Special Properties

Flamesilk smothers fire, came about due to constant washing in the Jtatk river, whose water is the only form of water able to rouse the fire of the Kogish trees. As a result, the fabric has taken on the property of these waters. For the original version of Flamesilk, however, a flame is also created if flamesilk come into contact with each other. The actual size and strength of the flame created this way depends on the force of contact i.e. a light brush versus intentional rubbing of Flamesilk with vigour. When this property is discovered, however, it led to the creation of a improved version that does not have this dangerous effect.

The Yklars built fences made up of a single bolt of this form of improved Flamesilk around their towns to protect them from the effects of bushfires caused by the presence of the Kogish trees. In addition, all the original Flamesilk cloths that every family kept around in case of fires were replaced with cloths made of the improved Flamesilk. The original version of Flamesilk, however, is still in use as adults utilise what become to be known as a Taruksha flame in the lighting of pathways when travelling at night.

Note: The post is inspired by a section in a Chinese novel written in the Qing era (the one associated with the reign of the Manchurians) titled Flowers in the Mirror, telling briefly of a type of tree that combusts on contact and which bark was weaved into bolts of cloths resembling cotton.

World Building: Constellation

I’ve previously listed constellations under Worldbuilding- Moonlake’s Favourite Elements. Today I want to show two snippets of my writing where constellations feature prominently. 

The New Moon shone pale against the backdrop of black velvet that was the sky. In contrast, various constellations competed intensely in a race to outshine each other. In the centre of the Celestial River, the Two Hares bounded ahead of the stalking Fox whilst continuously throwing furtive glances behind and inevitably faltering a little in their steps. At such times, the eerily lit eyes of the Fox would shine forth somewhat brighter, heralding the great leap it was about to make in order to close in with its preys. But then, the Two Hares would unerringly find their footing again and adeptly swerve to the side such that the Perpetual Chase would begin anew. Behind the Fox strode the Hunter, who spent the Steppe and Blood Moons hunting the Fallow Deer prancing merrily above the Fox while chasing after the Wilful Maiden for the other half of the year. Just now, the Maiden was tossing her hair and laughing, keeping most of her gaze on the Perpetual Chase above her but periodically teasing and enticing the Hunter to follow on her heels. She seemed like a wholly different person from the kneeling figure who spent most of the time with her entire face cupped within her hand and only occasionally looking up to show a tear-streaked face- the Weeping Maiden as she was at such times. Bortai did not care for her in either form. She much preferred her sister, the Silent Maiden who had all of her attention fixed on interacting with the Dying Rack. Although she was not as ethereally beautiful as her sister, the sense of absorption in her own realm that she showed stroke a chord deep within Bortai.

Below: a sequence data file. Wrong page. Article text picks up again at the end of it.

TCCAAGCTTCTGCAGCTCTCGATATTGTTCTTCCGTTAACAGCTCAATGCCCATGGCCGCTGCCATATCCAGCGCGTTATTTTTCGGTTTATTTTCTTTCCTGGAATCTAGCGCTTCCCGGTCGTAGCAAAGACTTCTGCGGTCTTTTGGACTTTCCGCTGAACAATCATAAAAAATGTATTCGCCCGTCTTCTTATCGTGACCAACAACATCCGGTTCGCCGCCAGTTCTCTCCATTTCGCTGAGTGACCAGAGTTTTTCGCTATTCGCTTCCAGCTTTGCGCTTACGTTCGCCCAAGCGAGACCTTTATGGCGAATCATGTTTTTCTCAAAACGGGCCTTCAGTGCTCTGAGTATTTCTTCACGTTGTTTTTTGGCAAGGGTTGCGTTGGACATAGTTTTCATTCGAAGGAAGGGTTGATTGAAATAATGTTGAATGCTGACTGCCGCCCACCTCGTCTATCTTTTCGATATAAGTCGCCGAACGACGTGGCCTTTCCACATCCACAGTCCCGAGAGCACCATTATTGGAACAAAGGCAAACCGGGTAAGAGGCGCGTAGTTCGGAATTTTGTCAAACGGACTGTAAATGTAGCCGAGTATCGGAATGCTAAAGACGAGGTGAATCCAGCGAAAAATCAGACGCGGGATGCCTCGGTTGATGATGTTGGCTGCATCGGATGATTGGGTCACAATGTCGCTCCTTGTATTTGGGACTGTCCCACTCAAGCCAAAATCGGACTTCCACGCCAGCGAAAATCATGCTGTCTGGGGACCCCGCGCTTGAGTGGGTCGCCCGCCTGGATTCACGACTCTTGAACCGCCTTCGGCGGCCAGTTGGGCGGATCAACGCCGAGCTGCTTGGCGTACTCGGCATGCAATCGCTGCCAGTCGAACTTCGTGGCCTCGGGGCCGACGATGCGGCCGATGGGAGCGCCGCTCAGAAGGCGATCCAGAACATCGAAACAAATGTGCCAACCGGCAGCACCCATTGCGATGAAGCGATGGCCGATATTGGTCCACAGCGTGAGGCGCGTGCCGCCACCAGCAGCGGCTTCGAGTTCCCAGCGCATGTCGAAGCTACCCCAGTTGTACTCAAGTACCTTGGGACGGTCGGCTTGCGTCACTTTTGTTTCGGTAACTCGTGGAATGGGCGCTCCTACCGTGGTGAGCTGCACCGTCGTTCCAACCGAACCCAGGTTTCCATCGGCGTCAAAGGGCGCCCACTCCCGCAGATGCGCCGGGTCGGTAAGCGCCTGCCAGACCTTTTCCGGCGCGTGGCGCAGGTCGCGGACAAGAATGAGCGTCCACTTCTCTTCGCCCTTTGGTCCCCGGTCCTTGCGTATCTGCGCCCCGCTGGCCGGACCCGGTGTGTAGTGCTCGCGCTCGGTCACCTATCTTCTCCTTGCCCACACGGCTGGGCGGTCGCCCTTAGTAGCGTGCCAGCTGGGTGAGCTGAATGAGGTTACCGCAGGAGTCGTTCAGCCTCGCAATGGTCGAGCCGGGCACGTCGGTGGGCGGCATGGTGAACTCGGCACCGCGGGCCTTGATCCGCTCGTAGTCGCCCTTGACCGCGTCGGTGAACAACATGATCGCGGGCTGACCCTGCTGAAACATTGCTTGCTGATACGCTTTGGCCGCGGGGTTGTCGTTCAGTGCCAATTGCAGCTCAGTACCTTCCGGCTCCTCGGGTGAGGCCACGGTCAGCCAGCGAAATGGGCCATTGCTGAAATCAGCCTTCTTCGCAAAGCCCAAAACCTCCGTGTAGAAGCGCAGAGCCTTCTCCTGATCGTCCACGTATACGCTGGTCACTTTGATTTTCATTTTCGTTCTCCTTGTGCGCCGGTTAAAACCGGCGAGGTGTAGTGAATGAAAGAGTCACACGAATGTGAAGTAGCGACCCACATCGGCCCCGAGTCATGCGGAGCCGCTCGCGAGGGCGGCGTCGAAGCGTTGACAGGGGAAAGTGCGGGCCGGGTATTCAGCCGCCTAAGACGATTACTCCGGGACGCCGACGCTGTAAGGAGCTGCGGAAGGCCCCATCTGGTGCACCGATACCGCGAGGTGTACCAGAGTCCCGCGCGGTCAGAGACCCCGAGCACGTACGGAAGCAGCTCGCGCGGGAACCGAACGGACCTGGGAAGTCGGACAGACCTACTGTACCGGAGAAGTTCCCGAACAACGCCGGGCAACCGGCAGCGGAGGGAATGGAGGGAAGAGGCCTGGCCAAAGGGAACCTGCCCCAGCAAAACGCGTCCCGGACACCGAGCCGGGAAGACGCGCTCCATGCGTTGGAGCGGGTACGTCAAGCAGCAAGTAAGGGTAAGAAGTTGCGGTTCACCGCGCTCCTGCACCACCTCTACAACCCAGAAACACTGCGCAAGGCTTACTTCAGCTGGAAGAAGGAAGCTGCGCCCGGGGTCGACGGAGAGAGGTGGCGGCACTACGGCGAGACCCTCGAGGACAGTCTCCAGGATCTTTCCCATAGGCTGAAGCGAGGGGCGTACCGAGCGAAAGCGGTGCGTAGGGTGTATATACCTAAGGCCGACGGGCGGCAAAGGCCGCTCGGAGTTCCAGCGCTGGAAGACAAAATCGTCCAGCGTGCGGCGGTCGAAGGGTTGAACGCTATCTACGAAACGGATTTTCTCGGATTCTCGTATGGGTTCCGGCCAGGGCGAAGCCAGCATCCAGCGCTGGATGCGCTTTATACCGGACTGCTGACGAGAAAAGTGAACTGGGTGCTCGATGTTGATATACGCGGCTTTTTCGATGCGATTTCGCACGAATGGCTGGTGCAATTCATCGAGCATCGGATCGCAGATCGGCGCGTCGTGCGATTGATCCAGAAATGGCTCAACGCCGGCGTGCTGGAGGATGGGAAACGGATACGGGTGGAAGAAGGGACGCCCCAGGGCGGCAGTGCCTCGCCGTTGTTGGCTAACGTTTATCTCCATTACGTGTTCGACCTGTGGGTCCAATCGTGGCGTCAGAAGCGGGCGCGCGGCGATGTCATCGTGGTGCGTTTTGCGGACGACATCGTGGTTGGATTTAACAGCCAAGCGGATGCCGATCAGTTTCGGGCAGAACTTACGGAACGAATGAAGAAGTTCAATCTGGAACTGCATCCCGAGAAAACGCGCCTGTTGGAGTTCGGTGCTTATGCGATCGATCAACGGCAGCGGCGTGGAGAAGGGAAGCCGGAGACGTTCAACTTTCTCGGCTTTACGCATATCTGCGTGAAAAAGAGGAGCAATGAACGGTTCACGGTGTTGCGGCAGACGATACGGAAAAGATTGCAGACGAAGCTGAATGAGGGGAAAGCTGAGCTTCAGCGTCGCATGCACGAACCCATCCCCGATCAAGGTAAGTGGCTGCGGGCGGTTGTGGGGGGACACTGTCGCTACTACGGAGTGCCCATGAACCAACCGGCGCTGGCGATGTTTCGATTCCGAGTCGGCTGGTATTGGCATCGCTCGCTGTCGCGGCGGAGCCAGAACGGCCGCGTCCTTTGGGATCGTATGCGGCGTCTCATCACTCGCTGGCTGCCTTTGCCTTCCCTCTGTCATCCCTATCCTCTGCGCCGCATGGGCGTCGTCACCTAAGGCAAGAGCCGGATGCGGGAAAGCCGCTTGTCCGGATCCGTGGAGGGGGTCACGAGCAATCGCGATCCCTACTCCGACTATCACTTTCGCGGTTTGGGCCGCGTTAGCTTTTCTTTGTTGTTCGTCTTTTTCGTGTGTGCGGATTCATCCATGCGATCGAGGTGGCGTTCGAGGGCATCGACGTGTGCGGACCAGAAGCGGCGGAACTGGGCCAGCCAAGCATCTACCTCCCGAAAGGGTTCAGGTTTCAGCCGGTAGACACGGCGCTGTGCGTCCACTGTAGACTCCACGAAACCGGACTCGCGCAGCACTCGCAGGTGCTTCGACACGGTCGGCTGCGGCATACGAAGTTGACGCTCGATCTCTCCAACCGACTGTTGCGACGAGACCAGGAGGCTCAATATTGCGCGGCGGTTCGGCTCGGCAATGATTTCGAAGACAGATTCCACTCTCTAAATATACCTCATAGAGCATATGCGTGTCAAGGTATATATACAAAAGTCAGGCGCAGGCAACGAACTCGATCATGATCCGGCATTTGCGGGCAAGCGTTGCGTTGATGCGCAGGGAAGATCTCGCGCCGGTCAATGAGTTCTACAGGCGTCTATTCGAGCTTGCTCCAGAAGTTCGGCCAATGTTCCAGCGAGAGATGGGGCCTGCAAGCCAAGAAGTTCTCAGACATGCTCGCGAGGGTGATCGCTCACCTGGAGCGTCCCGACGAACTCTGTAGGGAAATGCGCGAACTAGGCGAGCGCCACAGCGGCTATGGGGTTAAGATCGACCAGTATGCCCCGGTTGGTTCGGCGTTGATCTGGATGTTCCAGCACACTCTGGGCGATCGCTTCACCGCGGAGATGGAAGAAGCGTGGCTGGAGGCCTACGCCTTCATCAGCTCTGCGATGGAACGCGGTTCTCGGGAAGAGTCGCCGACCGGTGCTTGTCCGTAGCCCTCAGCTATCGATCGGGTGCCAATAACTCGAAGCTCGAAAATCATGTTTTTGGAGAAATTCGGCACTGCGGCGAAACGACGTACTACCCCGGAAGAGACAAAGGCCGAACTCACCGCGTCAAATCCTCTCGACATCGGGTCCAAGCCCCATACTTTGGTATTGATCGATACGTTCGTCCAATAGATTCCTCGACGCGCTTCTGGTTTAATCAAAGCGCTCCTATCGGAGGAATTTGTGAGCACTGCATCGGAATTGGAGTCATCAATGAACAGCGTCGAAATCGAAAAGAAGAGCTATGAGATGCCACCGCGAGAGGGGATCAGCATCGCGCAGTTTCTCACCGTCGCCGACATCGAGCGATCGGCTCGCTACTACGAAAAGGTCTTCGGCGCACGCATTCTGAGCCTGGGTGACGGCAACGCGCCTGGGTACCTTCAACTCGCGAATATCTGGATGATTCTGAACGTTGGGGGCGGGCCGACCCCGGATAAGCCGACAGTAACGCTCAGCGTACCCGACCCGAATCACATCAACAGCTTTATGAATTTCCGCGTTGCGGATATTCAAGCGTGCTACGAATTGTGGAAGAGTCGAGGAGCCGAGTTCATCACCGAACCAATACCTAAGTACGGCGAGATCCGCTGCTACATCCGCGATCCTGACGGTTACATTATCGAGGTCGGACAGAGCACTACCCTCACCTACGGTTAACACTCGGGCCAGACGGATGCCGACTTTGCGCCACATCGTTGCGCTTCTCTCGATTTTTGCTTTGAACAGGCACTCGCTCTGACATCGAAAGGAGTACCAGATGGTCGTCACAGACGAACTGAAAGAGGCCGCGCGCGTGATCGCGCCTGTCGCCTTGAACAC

~ Snippet from The Return of the White Deer [mentioned in Moonlake’s Work pile (3)]

I waited expectantly on the appointed night, the same as I’ve waited for the past three years. There is a voice telling me to look up but I dare not. Niang had drilled into me that it isn’t right for us common people to gaze upon the transformation of the Shapeshifter. It does not like mortal eyes peeking at it while it is turning from a happy carp swimming within the Celestial River back to its true form. And we common people have to obey rather than tempting immortals to throw their wraths at us. An interminable time would pass while I fought with the itch within my heart that grew as Niang kept her stern scrutiny of me to ensure that I would keep my head down. When she gave me her verbal permission to look up again,  I never failed to gasp at the true form of the Shapeshifter. Which was daunting and yet eerily magnificent too. Yet, my heart would scream its dissatisfaction, at being cheated of the chance to watch the entire transformation as it progresses. In that first year, when I settled with the Old Man within the Imperial Palace, he said the words that I had dreamed of Niang saying in the past three years when I lowered my chin instinctively, “Look up, Xun Zhen, watch the splendour of the Transformation as it occurs.” And I did. First, the Carp shed some of the scales on its body as glittering pinpricks of starlight. Then it swished its tail and stretched and transformed itself all at the same time, unbelievably fast. It was every bit as breathtaking as I would imagine it to be and more.

~ Snippet from A Thread of Chance (navigate to Moonlake’s Writing to read it as a complete novella, it’s rough but a complete story nevertheless)